Can Time take print programmatic?
As print magazines suffer while advertising shift their budgets to digital, agencies are hailing Time Inc.’s decision to let advertisers buy its magazines programmatically as a hopeful step for the medium.
The announcement by Time Inc. comes as the biggest U.S. magazine publisher — with such titles as People, Sports Illustrated and Fortune — is adjusting to its own challenges as a newly publicly traded company. In the third quarter of 2014, print and other ad revenues declined 1 percent to $363 million but would have declined 9 percent if not for acquisitions. Time Inc. is scheduled to report full 2014 earnings on Feb. 12.
Programmatic is already a big driver of digital ad sales growth for Time Inc., as it is for publishers in general. Now Time appears to be the first major U.S. publisher to sell its print advertising this way.
“With this process, print is now as easy to buy as digital,” said Andy Blau, senior vp of ad sales and marketing for Time Inc. Branded Solutions.
Currently, Time Inc. is making six audience segments available programmatically: Women, Men, Lifestyle, Luxury, Business/Finance and Rapid Scale, which is basically Time Inc.’s weekly titles Time, People and Sports Illustrated. Ad rate erosion is a common concern that comes up in connection with the rise of programmatic. But Blau said Time Inc.’s programmatic rates will vary minimally from the prevailing audience-based rates, which will prevent rate erosion.
“The apparent economies and efficiencies are driving Time Inc. to automate their media transactions, and that’s an innovation for their ad selling and could lead to more sales,” said Eric Bader, CMO of RadiumOne, a digital platform that automates media buying for marketers.
Ad buyers agreed that the ability to buy print programmatically could help attract ad budgets to the medium.
Time Inc.’s offering could attract other advertisers, by capturing dollars from digital-only advertisers or helping magazines hold on to print dollars from advertisers cutting that spend, said Andrea Luhtanen, president of Haworth Marketing, which was the first agency to do a print programmatic deal with Time Inc.
Debbie Sklar, who heads up print at Horizon Media, said she’s optimistic about the prospects of Time Inc.’s offer if it opens up avenues for targeting that print has lacked.
“If the data is available for age and income and more targeting, whether it’s psychographic or demographic, it would be a more efficient buy,” Sklar said. “Half the time we’re buying magazines, it’s wasted. It’s the least efficient medium, and rate card pricing continues to increase. They have an overhead digital and television don’t have. That in concert with their deadlines, means there’s no immediacy. Magazines have to find a better way to manage their timelines, and targeting and programmatic will be a piece in the right direction.”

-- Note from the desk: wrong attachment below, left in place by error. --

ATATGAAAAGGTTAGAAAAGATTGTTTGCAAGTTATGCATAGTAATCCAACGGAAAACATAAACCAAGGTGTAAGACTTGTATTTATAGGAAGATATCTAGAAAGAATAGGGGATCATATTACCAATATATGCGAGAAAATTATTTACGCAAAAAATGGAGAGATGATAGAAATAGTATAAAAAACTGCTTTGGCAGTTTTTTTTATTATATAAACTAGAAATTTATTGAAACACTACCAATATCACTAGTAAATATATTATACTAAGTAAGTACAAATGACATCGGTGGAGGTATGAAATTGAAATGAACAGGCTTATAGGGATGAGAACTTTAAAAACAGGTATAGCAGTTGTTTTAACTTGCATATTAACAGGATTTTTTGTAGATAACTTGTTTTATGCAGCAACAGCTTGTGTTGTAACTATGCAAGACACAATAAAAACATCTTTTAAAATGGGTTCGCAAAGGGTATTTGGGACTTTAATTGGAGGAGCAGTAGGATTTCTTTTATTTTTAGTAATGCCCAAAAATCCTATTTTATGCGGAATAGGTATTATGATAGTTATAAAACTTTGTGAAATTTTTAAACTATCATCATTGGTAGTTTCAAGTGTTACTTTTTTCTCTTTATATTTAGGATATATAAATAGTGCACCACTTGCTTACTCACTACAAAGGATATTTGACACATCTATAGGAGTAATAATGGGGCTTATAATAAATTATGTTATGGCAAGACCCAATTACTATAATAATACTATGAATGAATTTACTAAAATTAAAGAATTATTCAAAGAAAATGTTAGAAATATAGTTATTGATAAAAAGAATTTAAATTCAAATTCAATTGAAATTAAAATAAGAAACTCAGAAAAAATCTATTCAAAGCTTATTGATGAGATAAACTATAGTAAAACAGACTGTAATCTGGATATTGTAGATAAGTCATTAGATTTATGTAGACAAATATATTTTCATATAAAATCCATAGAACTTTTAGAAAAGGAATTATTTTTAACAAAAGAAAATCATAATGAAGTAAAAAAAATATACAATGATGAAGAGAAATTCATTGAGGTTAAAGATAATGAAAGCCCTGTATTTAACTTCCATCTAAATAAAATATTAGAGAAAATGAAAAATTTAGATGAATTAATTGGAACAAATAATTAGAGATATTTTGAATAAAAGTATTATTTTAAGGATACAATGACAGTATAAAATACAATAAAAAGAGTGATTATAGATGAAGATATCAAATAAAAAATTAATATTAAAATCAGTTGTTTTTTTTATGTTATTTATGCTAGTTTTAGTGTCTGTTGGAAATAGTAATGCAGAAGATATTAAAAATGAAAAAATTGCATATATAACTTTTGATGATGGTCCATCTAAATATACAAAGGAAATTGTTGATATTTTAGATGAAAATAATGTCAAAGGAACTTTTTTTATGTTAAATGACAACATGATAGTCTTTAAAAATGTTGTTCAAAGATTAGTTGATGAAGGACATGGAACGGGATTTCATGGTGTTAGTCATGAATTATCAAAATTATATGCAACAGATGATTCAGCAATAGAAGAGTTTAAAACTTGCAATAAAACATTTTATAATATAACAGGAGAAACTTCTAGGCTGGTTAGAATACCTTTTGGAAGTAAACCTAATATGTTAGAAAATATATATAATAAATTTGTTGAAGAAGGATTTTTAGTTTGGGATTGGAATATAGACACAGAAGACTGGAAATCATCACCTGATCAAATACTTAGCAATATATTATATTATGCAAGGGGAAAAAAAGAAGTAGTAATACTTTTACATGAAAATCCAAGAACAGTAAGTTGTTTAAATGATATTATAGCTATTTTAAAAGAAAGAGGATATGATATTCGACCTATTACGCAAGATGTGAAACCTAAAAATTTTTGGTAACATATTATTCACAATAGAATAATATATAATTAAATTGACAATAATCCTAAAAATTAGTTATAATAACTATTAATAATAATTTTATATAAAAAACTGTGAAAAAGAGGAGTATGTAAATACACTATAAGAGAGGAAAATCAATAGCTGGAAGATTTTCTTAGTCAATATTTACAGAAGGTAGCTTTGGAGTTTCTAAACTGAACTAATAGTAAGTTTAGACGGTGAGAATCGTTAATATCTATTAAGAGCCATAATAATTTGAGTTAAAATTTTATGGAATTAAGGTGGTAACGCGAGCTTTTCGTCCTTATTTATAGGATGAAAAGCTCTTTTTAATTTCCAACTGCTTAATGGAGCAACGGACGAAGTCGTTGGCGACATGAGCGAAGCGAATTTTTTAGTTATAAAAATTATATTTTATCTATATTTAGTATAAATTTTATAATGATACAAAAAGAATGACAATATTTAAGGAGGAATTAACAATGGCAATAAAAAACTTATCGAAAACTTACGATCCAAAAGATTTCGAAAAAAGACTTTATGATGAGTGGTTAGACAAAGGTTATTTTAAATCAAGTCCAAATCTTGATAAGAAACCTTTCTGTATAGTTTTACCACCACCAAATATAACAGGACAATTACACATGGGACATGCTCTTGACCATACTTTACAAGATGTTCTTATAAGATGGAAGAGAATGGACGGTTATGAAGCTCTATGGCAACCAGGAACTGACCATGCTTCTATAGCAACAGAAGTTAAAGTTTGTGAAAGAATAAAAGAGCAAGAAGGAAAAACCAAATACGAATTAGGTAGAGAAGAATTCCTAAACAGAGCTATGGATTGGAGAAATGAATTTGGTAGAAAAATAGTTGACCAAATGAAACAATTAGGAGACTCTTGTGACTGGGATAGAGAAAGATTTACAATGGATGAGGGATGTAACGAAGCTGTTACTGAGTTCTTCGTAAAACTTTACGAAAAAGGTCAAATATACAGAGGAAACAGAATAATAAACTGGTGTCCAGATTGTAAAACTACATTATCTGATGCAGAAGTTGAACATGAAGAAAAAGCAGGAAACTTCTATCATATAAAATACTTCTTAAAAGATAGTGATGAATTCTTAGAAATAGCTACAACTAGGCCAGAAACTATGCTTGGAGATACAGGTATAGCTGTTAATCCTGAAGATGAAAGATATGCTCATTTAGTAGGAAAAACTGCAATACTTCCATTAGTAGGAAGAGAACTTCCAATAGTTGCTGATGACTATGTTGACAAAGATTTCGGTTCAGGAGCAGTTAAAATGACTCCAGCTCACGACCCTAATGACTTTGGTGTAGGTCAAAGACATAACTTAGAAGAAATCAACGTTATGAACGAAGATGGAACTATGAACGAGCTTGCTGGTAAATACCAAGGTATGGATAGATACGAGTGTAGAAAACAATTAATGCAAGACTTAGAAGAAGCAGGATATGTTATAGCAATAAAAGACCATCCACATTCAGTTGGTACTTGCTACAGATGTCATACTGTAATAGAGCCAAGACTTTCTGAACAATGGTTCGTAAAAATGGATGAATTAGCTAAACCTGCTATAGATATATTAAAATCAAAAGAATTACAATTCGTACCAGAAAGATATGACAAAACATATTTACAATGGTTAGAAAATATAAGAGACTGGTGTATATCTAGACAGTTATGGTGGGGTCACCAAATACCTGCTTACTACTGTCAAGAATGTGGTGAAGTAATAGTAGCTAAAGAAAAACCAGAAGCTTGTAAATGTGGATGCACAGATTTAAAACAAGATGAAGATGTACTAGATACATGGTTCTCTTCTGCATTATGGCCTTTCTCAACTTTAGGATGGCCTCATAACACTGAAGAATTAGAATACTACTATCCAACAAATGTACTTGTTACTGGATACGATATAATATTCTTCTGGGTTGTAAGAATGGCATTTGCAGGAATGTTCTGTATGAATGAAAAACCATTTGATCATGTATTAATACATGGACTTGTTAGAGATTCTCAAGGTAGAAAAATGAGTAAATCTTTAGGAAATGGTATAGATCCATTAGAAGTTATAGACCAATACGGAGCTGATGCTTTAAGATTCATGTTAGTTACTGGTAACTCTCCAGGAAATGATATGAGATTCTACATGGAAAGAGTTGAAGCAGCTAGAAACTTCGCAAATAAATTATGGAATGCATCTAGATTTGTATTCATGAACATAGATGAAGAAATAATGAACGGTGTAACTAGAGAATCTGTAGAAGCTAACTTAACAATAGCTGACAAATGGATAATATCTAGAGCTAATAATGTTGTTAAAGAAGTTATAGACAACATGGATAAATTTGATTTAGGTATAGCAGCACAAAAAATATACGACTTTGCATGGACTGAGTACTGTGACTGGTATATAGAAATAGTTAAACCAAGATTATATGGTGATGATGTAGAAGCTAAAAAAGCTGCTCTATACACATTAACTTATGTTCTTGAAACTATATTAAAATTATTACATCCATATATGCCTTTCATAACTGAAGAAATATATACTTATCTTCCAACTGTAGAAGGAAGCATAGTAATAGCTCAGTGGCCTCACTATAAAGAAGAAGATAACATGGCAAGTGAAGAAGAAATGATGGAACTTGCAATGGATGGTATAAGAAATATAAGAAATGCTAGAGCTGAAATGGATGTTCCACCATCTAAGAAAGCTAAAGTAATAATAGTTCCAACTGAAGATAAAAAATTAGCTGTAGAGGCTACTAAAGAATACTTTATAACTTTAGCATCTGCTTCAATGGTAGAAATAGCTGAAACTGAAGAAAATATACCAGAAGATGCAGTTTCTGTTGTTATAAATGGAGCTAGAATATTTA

Helen Lin, evp of digital and magazine activation at Zenith, applauded Time Inc. for applying digital practices to print selling. But she pointed out that the idea that advertisers will buy both print and digital this way, as Time Inc. is hoping, is less realistic than it used to be. Now, advertisers are more likely to extend their magazine print ads to Facebook or YouTube than to the magazine’s own website. Time Inc. isn’t letting advertisers apply their own data to the print programmatic buys, which is a drawback. And the print insertion order process isn’t all that complicated, so there’s not that much to streamline anyway, she said.
Where the print programmatic offer is good is that it makes print buying accessible to digital ad buyers, Lin said, while acknowledging that “It does marginalize the print buyer.”
Certainly, print has other issues holding it back that the Time Inc. offering doesn’t fix. In addition to the long lead times required, advertisers feel digital ads’ performance is more measurable than print’s.
For now, the main advantage of programmatic print that Time Inc. is touting is that it automates the buying process. But not all of Time Inc.’s 24 U.S.-based print titles are available (18 are), and advertisers can buy according to segment but they can’t guarantee their ad will appear in a given title. The available audience segments are limited to the aforementioned six, although Time Inc. says it plans to expand them.
Advertisers also have to buy between a minimum and maximum audience sizes, which Time Inc. didn’t disclose. They still have to buy direct if they want to buy a single title or highly complex campaign, which is how Time Inc. hopes to protect its print ad revenue (and the jobs of print salespeople). That makes the offer less appealing to fashion brands, for example, which want to be in a specific title or in a certain position in the issue. And programmatic or not, print is less attractive to performance-based advertisers.
“One thing that programmatic doesn’t change is whether consumers will buy magazines and whether advertisers will continue to be satisfied with print metrics in a time when digital media, regardless of how any of this is traded, pretty much blows away the performance of print,” Bader said.
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